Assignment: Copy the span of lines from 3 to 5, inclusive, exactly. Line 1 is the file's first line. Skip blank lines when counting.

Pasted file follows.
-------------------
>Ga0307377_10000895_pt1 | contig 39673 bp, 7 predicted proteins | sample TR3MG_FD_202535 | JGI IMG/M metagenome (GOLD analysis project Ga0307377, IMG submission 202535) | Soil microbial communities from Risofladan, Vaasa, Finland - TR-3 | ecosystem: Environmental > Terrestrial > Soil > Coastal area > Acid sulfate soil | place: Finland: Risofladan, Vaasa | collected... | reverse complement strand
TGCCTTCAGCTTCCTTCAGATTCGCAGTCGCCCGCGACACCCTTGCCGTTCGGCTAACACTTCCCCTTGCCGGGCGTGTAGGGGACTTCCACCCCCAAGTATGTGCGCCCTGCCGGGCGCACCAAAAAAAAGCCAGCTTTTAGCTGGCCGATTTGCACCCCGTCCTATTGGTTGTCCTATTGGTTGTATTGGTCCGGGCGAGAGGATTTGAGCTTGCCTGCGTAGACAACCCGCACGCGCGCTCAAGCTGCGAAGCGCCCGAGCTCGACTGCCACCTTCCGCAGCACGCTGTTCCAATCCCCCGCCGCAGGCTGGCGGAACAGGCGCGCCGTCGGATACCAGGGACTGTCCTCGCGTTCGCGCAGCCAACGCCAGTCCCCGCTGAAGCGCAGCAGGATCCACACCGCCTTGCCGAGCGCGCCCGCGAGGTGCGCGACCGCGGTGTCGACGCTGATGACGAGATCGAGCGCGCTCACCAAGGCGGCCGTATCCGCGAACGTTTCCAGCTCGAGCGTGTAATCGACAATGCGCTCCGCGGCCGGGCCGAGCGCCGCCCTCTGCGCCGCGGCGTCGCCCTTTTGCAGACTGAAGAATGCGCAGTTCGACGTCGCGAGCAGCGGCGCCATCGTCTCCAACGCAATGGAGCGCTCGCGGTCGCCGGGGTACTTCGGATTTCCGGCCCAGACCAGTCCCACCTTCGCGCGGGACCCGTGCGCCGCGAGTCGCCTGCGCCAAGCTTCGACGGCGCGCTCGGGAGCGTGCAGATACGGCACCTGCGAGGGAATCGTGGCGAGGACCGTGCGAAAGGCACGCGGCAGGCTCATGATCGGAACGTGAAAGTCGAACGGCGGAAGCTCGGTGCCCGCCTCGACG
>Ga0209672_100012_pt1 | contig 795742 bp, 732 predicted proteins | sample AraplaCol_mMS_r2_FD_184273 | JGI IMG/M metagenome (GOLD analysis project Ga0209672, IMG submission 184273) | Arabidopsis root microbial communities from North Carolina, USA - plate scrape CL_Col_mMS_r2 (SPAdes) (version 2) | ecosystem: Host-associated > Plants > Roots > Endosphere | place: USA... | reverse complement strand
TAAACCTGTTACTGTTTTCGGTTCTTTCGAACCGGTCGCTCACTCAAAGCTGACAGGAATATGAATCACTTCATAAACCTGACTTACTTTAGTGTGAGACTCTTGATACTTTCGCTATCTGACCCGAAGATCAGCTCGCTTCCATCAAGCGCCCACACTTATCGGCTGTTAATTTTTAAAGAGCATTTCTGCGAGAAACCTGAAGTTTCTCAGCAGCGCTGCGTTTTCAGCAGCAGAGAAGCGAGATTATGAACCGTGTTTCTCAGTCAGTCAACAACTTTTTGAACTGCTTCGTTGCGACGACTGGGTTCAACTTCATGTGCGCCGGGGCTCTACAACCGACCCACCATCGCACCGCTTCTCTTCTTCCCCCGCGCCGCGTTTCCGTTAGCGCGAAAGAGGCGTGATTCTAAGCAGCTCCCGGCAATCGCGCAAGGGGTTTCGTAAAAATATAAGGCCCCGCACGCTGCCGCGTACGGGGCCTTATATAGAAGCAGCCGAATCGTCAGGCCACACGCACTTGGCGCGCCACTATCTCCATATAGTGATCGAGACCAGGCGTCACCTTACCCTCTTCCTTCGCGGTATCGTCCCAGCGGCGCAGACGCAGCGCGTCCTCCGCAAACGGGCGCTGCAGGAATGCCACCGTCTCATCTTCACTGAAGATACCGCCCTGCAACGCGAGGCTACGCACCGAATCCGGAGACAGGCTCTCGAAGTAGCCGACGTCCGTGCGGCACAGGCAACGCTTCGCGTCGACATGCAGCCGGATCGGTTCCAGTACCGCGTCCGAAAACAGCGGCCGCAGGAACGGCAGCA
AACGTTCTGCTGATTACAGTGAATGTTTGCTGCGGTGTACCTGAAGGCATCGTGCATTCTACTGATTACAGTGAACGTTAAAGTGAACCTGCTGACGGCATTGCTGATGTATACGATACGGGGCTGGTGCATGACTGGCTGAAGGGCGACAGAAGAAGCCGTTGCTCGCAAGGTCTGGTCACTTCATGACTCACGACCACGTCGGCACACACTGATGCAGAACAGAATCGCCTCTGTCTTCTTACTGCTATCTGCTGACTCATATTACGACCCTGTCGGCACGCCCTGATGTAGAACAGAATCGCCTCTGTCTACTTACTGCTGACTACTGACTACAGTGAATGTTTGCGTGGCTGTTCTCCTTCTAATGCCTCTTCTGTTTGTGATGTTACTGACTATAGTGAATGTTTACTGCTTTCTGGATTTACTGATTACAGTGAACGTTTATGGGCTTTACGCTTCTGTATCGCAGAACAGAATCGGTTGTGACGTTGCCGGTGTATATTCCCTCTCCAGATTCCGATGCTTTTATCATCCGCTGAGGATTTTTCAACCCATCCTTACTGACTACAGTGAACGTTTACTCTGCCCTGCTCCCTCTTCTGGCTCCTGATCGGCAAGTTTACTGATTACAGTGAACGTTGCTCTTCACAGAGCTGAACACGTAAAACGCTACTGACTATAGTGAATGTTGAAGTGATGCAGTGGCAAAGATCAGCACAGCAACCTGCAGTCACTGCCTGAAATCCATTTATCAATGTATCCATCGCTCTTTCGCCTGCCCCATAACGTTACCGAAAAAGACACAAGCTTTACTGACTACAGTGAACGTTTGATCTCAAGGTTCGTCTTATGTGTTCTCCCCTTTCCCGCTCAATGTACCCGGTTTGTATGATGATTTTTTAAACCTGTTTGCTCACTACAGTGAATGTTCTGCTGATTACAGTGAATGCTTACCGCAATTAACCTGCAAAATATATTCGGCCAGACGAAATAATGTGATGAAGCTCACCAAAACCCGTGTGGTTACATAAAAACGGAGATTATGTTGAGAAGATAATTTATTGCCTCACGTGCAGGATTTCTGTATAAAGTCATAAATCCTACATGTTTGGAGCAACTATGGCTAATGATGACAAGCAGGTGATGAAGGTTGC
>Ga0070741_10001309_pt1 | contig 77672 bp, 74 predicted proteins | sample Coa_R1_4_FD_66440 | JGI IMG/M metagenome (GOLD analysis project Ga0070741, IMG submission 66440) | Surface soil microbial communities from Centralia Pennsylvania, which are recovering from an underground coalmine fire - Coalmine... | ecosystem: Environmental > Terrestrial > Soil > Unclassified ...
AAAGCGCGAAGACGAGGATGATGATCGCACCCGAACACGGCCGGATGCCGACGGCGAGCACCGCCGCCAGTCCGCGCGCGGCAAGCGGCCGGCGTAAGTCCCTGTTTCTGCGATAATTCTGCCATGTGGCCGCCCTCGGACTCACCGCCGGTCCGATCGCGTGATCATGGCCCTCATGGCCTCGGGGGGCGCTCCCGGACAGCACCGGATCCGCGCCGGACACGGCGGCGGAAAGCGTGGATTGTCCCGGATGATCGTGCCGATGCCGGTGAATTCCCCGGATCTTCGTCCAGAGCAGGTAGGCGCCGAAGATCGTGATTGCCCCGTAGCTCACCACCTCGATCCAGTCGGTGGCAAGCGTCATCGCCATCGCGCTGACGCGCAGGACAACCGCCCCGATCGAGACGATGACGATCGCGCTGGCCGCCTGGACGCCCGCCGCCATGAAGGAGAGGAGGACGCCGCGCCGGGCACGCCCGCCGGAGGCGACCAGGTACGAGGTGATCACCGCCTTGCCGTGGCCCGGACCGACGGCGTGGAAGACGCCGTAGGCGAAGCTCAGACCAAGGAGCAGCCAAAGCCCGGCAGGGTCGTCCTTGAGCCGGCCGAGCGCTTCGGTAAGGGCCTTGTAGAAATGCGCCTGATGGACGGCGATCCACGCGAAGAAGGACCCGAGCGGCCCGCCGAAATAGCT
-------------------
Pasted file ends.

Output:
>Ga0209672_100012_pt1 | contig 795742 bp, 732 predicted proteins | sample AraplaCol_mMS_r2_FD_184273 | JGI IMG/M metagenome (GOLD analysis project Ga0209672, IMG submission 184273) | Arabidopsis root microbial communities from North Carolina, USA - plate scrape CL_Col_mMS_r2 (SPAdes) (version 2) | ecosystem: Host-associated > Plants > Roots > Endosphere | place: USA... | reverse complement strand
TAAACCTGTTACTGTTTTCGGTTCTTTCGAACCGGTCGCTCACTCAAAGCTGACAGGAATATGAATCACTTCATAAACCTGACTTACTTTAGTGTGAGACTCTTGATACTTTCGCTATCTGACCCGAAGATCAGCTCGCTTCCATCAAGCGCCCACACTTATCGGCTGTTAATTTTTAAAGAGCATTTCTGCGAGAAACCTGAAGTTTCTCAGCAGCGCTGCGTTTTCAGCAGCAGAGAAGCGAGATTATGAACCGTGTTTCTCAGTCAGTCAACAACTTTTTGAACTGCTTCGTTGCGACGACTGGGTTCAACTTCATGTGCGCCGGGGCTCTACAACCGACCCACCATCGCACCGCTTCTCTTCTTCCCCCGCGCCGCGTTTCCGTTAGCGCGAAAGAGGCGTGATTCTAAGCAGCTCCCGGCAATCGCGCAAGGGGTTTCGTAAAAATATAAGGCCCCGCACGCTGCCGCGTACGGGGCCTTATATAGAAGCAGCCGAATCGTCAGGCCACACGCACTTGGCGCGCCACTATCTCCATATAGTGATCGAGACCAGGCGTCACCTTACCCTCTTCCTTCGCGGTATCGTCCCAGCGGCGCAGACGCAGCGCGTCCTCCGCAAACGGGCGCTGCAGGAATGCCACCGTCTCATCTTCACTGAAGATACCGCCCTGCAACGCGAGGCTACGCACCGAATCCGGAGACAGGCTCTCGAAGTAGCCGACGTCCGTGCGGCACAGGCAACGCTTCGCGTCGACATGCAGCCGGATCGGTTCCAGTACCGCGTCCGAAAACAGCGGCCGCAGGAACGGCAGCA
AACGTTCTGCTGATTACAGTGAATGTTTGCTGCGGTGTACCTGAAGGCATCGTGCATTCTACTGATTACAGTGAACGTTAAAGTGAACCTGCTGACGGCATTGCTGATGTATACGATACGGGGCTGGTGCATGACTGGCTGAAGGGCGACAGAAGAAGCCGTTGCTCGCAAGGTCTGGTCACTTCATGACTCACGACCACGTCGGCACACACTGATGCAGAACAGAATCGCCTCTGTCTTCTTACTGCTATCTGCTGACTCATATTACGACCCTGTCGGCACGCCCTGATGTAGAACAGAATCGCCTCTGTCTACTTACTGCTGACTACTGACTACAGTGAATGTTTGCGTGGCTGTTCTCCTTCTAATGCCTCTTCTGTTTGTGATGTTACTGACTATAGTGAATGTTTACTGCTTTCTGGATTTACTGATTACAGTGAACGTTTATGGGCTTTACGCTTCTGTATCGCAGAACAGAATCGGTTGTGACGTTGCCGGTGTATATTCCCTCTCCAGATTCCGATGCTTTTATCATCCGCTGAGGATTTTTCAACCCATCCTTACTGACTACAGTGAACGTTTACTCTGCCCTGCTCCCTCTTCTGGCTCCTGATCGGCAAGTTTACTGATTACAGTGAACGTTGCTCTTCACAGAGCTGAACACGTAAAACGCTACTGACTATAGTGAATGTTGAAGTGATGCAGTGGCAAAGATCAGCACAGCAACCTGCAGTCACTGCCTGAAATCCATTTATCAATGTATCCATCGCTCTTTCGCCTGCCCCATAACGTTACCGAAAAAGACACAAGCTTTACTGACTACAGTGAACGTTTGATCTCAAGGTTCGTCTTATGTGTTCTCCCCTTTCCCGCTCAATGTACCCGGTTTGTATGATGATTTTTTAAACCTGTTTGCTCACTACAGTGAATGTTCTGCTGATTACAGTGAATGCTTACCGCAATTAACCTGCAAAATATATTCGGCCAGACGAAATAATGTGATGAAGCTCACCAAAACCCGTGTGGTTACATAAAAACGGAGATTATGTTGAGAAGATAATTTATTGCCTCACGTGCAGGATTTCTGTATAAAGTCATAAATCCTACATGTTTGGAGCAACTATGGCTAATGATGACAAGCAGGTGATGAAGGTTGC